You Can Do More Than You Think

Two months into the year and again we have seen an increase in requests for help with back pain. This is not an unusual trend for this time of year as both companies and individuals look to continue with good practices but need some expert advice.

So I have created a new poster summarising how to reduce your back pain with new tips and ideas for 2017 . Contrary to what you may have heard, you can actually reduce pain yourself, simply by following a few simple steps and best practices.

Back problems are often multi-causal so it takes a multi-disciplinary approach to resolve them and its worth asking at the offset these questions.

  • Do you sit at your desk for more than a few hours a day? – do you know how to sit correctly?
  • Are you working from home and do you use a laptop regularly?
  • Do you regularly have to see a physio/osteopath?
  • Do you have a regular exercise regime including stretching?
  • Do you know what foods and vitamins are good to help keep your back healthy?

Do you sit at your desk for more than a few hours a day?

Take a moment now to consider your desk and chair are set up correctly.  Many people never take the time to do this, even though it really only takes a few minutes to ensure hours and years of greater comfort levels.   Even if you aren’t currently experiencing any pain, bad posture will catch up with you and it takes much longer to resolve back pain than it does to prevent it.  Top tips are:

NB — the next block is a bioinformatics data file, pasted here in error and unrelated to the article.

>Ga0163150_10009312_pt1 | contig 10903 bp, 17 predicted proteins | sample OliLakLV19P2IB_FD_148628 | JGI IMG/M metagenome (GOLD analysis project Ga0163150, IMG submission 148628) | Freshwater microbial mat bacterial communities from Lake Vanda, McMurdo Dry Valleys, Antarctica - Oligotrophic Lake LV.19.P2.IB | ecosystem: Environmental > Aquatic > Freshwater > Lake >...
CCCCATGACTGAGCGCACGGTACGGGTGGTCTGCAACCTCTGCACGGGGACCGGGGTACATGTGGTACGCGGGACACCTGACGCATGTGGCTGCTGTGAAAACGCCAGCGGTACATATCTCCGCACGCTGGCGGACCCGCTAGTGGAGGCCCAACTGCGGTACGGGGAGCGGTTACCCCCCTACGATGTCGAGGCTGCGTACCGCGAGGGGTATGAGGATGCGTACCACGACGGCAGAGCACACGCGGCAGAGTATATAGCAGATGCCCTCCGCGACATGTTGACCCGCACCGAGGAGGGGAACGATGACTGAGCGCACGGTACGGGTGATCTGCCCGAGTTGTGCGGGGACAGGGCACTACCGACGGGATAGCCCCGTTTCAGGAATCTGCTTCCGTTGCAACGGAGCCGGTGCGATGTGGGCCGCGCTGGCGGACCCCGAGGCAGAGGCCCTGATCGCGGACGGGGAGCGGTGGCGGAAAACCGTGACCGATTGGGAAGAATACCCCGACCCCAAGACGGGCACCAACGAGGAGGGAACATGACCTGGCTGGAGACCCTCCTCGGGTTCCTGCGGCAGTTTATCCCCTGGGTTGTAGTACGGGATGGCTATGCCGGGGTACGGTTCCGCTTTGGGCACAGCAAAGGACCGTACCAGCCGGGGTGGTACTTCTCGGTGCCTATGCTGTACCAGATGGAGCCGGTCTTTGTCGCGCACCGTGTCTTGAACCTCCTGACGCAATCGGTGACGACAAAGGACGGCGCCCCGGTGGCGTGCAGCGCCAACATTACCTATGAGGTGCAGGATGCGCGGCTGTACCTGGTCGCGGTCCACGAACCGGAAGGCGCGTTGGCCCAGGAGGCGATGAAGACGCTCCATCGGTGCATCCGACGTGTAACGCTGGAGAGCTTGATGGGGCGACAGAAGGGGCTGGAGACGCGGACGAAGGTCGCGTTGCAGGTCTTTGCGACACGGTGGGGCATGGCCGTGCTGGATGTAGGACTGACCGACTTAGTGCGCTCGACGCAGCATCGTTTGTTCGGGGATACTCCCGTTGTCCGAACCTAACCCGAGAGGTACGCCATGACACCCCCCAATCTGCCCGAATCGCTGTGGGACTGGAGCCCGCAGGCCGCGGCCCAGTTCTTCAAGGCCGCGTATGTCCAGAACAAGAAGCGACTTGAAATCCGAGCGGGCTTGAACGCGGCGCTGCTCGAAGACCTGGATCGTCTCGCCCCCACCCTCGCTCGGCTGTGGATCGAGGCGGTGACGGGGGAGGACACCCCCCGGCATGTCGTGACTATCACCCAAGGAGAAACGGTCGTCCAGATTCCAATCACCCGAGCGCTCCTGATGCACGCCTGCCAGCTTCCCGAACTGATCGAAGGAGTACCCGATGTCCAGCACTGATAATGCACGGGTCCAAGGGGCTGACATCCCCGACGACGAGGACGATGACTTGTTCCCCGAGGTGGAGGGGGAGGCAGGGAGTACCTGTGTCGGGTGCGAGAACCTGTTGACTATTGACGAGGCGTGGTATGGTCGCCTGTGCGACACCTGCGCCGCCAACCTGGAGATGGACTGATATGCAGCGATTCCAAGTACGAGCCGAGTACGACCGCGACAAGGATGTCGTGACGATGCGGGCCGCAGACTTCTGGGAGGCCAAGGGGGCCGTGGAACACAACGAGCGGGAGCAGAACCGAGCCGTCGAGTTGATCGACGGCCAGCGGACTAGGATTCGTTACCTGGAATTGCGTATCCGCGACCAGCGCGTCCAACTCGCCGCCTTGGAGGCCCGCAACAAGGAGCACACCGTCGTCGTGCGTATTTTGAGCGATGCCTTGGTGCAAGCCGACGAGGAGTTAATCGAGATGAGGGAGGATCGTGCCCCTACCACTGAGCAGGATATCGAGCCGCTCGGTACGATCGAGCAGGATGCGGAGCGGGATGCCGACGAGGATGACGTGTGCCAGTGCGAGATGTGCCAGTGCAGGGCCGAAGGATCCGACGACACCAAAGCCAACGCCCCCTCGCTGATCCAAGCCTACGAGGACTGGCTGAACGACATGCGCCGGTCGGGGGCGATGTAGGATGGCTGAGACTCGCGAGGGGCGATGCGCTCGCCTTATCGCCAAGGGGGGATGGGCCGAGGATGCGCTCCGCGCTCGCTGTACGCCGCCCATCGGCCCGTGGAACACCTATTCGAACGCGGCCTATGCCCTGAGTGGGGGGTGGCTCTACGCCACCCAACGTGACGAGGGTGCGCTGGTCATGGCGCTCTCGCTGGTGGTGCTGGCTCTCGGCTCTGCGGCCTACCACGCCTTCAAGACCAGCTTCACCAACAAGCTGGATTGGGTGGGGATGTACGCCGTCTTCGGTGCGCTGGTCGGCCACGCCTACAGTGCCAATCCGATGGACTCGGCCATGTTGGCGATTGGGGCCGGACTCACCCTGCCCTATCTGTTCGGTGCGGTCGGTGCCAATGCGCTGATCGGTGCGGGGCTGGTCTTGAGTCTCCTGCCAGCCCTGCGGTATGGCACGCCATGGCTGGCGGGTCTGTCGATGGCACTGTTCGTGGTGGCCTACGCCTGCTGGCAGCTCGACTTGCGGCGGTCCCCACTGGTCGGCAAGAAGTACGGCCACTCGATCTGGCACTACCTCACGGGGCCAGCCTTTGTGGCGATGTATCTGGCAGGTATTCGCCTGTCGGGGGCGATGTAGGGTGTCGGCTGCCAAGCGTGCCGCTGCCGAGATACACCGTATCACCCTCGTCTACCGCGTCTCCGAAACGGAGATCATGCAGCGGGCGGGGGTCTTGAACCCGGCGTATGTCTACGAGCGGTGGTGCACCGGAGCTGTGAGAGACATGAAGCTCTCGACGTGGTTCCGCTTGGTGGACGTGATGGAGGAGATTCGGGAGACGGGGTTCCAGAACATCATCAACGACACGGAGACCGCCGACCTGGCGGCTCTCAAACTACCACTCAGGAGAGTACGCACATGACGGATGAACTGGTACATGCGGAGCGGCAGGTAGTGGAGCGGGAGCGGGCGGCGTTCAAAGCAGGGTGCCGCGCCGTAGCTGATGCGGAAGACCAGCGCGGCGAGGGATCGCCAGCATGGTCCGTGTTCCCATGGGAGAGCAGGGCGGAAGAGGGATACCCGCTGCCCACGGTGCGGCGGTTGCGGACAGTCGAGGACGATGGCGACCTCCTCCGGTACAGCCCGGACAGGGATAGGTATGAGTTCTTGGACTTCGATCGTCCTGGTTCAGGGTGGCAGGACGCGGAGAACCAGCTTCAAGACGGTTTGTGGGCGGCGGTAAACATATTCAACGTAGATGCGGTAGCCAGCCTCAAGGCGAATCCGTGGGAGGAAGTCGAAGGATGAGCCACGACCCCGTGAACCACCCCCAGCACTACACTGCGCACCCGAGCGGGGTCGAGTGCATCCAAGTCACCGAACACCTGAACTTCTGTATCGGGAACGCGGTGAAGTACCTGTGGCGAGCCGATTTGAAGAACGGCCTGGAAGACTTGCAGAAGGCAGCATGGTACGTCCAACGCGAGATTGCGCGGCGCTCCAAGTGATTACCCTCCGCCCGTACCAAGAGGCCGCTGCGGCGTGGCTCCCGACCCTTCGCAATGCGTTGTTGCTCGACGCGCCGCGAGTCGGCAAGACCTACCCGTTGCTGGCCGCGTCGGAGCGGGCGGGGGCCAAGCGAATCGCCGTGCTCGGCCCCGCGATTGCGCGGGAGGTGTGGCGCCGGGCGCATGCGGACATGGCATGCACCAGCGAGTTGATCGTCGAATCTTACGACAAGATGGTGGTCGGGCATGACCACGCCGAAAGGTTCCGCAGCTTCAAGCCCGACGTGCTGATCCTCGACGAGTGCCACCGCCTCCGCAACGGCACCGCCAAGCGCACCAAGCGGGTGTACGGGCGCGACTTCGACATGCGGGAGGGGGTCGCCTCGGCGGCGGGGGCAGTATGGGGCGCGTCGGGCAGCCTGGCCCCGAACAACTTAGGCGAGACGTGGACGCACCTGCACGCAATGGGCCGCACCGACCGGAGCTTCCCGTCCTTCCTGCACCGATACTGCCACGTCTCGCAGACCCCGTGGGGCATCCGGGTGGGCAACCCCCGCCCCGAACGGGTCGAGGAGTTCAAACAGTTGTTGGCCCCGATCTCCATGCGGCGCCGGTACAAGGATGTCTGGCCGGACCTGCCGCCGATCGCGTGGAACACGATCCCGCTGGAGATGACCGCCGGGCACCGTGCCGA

1. Don’t slouch. Over time this puts a huge amount of pressure on your discs and, if you are currently undergoing physio treatment, it will undo any of their good work, creating a vicious cycle.   Sit up for a happy back, neck and shoulders.
  2. Variety is key. Listen to your body and take a posture break when needed.  At the very least, take a short standing break at least once an hour.  The act of standing alone gets the blood flowing through your body again.  If you have a sit stand desk, regularly break up standing and sitting, and always alter when tired.   The guidelines suggest no more than 4 hours of standing, spread throughout the day rather than in one go.
  3. Ensure your chair is set up properly. Let the chair do all the hard work and take the tension off your back.    Take a moment to get to know your chair and check if any adjustments could make the chair more comfortable and suitable for you.  I have met so many people who have sat on the same chair for years without making any adjustments to suit them and then wonder why they aren’t comfortable!
  4. Lumbar support. This is the key adjustment – check if it is height or depth adjustable and then ensure that it fits into your lower back curve as closely as possible.  Our chairs include  lumbar support as standard. see Ergonomic chairs.
  5. Screen, keyboard and mouse set up. Just check this are all correctly positioned.  Too far away and they will cause you to slouch forward.  Bring everything to you rather than you leaning forward to reach them and bring your chair close to the desk.

Unsure about any of the above or need bespoke advise?  Ask about our workstation assessments, specialist chairs and back support cushions.